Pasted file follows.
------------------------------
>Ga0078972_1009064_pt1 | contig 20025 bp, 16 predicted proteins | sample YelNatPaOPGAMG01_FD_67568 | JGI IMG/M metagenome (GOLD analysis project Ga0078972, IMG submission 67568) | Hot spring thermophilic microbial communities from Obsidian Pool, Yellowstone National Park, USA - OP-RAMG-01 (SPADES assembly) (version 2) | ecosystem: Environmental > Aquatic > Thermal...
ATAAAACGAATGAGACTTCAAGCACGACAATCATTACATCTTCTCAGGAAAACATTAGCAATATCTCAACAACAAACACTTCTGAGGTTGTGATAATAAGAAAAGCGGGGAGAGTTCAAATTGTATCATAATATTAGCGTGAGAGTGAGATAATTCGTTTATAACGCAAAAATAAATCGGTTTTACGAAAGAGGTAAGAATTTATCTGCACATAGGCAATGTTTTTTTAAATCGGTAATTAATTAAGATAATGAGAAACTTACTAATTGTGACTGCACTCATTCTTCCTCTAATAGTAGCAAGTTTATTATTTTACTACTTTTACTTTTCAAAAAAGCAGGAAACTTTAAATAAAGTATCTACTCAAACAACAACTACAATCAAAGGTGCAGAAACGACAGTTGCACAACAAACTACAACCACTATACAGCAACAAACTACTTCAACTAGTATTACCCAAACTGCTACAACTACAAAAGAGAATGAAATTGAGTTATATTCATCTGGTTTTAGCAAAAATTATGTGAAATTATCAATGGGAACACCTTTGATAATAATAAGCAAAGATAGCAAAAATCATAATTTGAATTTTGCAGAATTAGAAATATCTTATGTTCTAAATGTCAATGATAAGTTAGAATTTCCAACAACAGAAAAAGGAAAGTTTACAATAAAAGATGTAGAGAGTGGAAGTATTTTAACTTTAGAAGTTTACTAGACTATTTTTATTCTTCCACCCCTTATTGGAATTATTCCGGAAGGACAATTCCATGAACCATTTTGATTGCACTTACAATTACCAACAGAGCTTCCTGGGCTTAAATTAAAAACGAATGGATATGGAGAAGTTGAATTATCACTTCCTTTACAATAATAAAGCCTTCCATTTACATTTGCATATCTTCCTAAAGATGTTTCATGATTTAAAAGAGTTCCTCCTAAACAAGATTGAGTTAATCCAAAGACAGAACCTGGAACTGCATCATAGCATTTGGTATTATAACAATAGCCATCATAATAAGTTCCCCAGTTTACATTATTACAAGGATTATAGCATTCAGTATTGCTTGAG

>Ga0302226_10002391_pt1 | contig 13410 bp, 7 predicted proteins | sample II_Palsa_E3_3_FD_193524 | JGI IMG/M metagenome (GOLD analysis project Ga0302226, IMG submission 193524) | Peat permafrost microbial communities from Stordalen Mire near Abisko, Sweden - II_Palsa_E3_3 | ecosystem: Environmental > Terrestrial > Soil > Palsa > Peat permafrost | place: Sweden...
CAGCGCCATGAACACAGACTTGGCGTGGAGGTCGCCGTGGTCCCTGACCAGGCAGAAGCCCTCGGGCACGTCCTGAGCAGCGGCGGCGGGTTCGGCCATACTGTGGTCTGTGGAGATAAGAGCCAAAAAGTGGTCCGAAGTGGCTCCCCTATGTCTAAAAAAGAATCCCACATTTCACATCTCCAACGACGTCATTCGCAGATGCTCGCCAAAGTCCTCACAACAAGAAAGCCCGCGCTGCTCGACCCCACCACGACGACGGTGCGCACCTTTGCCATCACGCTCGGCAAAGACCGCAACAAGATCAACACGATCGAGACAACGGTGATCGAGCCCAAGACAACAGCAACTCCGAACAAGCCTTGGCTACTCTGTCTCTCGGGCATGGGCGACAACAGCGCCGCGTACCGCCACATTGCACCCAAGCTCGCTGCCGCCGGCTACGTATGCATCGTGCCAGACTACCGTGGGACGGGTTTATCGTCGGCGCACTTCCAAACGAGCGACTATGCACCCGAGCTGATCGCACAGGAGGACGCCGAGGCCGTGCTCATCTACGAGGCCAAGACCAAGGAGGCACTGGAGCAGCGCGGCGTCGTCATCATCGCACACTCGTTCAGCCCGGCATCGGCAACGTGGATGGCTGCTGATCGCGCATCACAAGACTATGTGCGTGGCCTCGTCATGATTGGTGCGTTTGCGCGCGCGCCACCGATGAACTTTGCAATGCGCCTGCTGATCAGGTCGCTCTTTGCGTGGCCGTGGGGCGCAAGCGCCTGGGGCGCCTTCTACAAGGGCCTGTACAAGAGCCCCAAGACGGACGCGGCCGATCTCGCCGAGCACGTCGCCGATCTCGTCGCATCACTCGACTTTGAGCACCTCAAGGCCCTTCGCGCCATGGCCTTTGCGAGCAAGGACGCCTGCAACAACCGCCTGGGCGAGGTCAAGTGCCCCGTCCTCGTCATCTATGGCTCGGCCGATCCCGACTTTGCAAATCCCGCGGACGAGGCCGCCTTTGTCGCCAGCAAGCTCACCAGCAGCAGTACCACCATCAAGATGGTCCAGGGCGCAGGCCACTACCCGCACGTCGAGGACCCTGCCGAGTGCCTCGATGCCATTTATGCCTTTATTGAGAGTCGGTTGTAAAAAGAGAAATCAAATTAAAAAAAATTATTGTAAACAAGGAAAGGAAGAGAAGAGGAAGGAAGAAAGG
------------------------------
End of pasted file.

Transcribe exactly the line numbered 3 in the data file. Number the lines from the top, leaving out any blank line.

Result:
>Ga0302226_10002391_pt1 | contig 13410 bp, 7 predicted proteins | sample II_Palsa_E3_3_FD_193524 | JGI IMG/M metagenome (GOLD analysis project Ga0302226, IMG submission 193524) | Peat permafrost microbial communities from Stordalen Mire near Abisko, Sweden - II_Palsa_E3_3 | ecosystem: Environmental > Terrestrial > Soil > Palsa > Peat permafrost | place: Sweden...